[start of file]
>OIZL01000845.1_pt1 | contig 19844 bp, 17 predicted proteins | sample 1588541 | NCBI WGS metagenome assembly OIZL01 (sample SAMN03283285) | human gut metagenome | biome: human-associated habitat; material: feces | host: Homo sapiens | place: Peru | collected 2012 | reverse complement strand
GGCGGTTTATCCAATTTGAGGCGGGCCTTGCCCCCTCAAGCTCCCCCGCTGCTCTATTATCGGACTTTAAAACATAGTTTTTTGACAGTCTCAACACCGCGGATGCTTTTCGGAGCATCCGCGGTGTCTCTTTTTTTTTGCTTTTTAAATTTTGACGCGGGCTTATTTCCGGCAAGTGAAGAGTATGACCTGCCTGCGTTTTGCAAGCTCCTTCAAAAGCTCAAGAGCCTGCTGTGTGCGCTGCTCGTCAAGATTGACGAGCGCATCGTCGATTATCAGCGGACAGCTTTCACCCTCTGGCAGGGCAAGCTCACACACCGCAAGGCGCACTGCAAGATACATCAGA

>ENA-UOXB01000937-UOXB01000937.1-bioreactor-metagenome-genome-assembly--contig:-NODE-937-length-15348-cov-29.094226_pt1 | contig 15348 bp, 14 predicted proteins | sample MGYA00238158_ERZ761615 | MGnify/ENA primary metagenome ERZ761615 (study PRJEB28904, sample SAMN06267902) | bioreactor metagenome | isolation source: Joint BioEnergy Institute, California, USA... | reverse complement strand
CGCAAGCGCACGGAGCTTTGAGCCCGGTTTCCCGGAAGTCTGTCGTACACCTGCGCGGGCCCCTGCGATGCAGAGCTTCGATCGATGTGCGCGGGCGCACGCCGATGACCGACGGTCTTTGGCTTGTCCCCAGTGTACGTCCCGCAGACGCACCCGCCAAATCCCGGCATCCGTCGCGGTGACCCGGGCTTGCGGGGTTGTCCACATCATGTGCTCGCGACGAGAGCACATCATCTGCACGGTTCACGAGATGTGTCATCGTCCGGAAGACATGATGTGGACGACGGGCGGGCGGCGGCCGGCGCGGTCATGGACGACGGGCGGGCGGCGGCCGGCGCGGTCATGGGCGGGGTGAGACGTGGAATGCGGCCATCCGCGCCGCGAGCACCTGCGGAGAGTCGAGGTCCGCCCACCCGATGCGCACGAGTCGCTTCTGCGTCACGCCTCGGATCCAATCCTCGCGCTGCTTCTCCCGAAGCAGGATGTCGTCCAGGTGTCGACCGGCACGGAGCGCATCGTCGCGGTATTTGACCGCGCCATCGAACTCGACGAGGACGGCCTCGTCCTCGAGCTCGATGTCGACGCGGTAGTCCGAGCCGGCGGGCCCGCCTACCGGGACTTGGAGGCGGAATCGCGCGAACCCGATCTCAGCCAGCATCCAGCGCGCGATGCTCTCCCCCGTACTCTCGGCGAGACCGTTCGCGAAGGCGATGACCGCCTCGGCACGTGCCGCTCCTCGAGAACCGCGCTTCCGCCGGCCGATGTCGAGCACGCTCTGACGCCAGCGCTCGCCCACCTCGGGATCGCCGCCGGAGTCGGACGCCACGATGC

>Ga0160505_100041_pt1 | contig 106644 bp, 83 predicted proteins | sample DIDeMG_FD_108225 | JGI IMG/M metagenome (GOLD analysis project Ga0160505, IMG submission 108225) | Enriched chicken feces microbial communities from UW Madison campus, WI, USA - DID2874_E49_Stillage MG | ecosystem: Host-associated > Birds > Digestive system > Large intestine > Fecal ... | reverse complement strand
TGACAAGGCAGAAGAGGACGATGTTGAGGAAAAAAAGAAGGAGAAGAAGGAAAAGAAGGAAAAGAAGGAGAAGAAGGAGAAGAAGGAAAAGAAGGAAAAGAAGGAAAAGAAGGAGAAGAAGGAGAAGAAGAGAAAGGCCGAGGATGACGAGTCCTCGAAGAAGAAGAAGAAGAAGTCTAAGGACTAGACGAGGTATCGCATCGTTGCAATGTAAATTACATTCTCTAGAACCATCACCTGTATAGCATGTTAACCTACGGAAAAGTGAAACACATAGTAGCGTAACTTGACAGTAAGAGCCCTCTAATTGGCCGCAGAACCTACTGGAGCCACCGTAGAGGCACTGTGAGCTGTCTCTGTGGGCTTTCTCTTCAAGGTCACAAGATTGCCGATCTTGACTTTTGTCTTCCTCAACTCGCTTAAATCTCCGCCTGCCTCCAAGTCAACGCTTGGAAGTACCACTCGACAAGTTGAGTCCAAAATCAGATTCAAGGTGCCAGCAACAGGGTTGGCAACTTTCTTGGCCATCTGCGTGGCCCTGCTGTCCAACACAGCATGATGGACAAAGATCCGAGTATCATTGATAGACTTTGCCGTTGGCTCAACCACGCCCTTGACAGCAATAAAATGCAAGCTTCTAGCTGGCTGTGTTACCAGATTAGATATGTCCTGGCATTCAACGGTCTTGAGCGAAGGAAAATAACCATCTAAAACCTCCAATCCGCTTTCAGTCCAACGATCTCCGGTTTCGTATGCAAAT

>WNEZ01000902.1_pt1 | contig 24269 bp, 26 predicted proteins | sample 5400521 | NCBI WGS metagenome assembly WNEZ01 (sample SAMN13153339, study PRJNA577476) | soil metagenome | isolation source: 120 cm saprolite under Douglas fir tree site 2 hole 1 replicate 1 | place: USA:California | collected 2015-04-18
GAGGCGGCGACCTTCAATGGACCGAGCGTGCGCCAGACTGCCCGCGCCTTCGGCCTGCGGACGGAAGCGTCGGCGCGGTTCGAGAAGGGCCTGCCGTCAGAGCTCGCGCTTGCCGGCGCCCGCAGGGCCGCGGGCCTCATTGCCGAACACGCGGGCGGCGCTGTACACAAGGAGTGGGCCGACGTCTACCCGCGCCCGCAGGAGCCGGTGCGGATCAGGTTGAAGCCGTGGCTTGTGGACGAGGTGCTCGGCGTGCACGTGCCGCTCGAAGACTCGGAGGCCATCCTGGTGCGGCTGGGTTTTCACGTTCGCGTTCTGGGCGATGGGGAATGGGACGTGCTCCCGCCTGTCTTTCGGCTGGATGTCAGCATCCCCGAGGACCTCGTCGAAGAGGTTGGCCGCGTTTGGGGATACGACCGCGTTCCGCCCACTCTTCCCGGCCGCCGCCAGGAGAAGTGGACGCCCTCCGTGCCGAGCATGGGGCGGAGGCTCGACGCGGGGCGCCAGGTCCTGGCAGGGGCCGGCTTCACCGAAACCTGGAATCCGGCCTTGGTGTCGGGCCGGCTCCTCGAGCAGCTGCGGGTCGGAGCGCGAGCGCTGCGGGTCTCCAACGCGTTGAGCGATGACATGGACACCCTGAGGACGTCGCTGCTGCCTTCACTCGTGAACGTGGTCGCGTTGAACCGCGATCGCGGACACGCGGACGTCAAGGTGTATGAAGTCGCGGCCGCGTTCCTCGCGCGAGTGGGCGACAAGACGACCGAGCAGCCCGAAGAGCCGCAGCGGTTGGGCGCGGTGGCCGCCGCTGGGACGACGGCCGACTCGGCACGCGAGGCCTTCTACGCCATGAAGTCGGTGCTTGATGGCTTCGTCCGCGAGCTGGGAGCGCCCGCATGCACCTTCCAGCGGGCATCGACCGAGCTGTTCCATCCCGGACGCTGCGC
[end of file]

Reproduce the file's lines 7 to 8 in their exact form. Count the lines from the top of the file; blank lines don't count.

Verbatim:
>WNEZ01000902.1_pt1 | contig 24269 bp, 26 predicted proteins | sample 5400521 | NCBI WGS metagenome assembly WNEZ01 (sample SAMN13153339, study PRJNA577476) | soil metagenome | isolation source: 120 cm saprolite under Douglas fir tree site 2 hole 1 replicate 1 | place: USA:California | collected 2015-04-18
GAGGCGGCGACCTTCAATGGACCGAGCGTGCGCCAGACTGCCCGCGCCTTCGGCCTGCGGACGGAAGCGTCGGCGCGGTTCGAGAAGGGCCTGCCGTCAGAGCTCGCGCTTGCCGGCGCCCGCAGGGCCGCGGGCCTCATTGCCGAACACGCGGGCGGCGCTGTACACAAGGAGTGGGCCGACGTCTACCCGCGCCCGCAGGAGCCGGTGCGGATCAGGTTGAAGCCGTGGCTTGTGGACGAGGTGCTCGGCGTGCACGTGCCGCTCGAAGACTCGGAGGCCATCCTGGTGCGGCTGGGTTTTCACGTTCGCGTTCTGGGCGATGGGGAATGGGACGTGCTCCCGCCTGTCTTTCGGCTGGATGTCAGCATCCCCGAGGACCTCGTCGAAGAGGTTGGCCGCGTTTGGGGATACGACCGCGTTCCGCCCACTCTTCCCGGCCGCCGCCAGGAGAAGTGGACGCCCTCCGTGCCGAGCATGGGGCGGAGGCTCGACGCGGGGCGCCAGGTCCTGGCAGGGGCCGGCTTCACCGAAACCTGGAATCCGGCCTTGGTGTCGGGCCGGCTCCTCGAGCAGCTGCGGGTCGGAGCGCGAGCGCTGCGGGTCTCCAACGCGTTGAGCGATGACATGGACACCCTGAGGACGTCGCTGCTGCCTTCACTCGTGAACGTGGTCGCGTTGAACCGCGATCGCGGACACGCGGACGTCAAGGTGTATGAAGTCGCGGCCGCGTTCCTCGCGCGAGTGGGCGACAAGACGACCGAGCAGCCCGAAGAGCCGCAGCGGTTGGGCGCGGTGGCCGCCGCTGGGACGACGGCCGACTCGGCACGCGAGGCCTTCTACGCCATGAAGTCGGTGCTTGATGGCTTCGTCCGCGAGCTGGGAGCGCCCGCATGCACCTTCCAGCGGGCATCGACCGAGCTGTTCCATCCCGGACGCTGCGC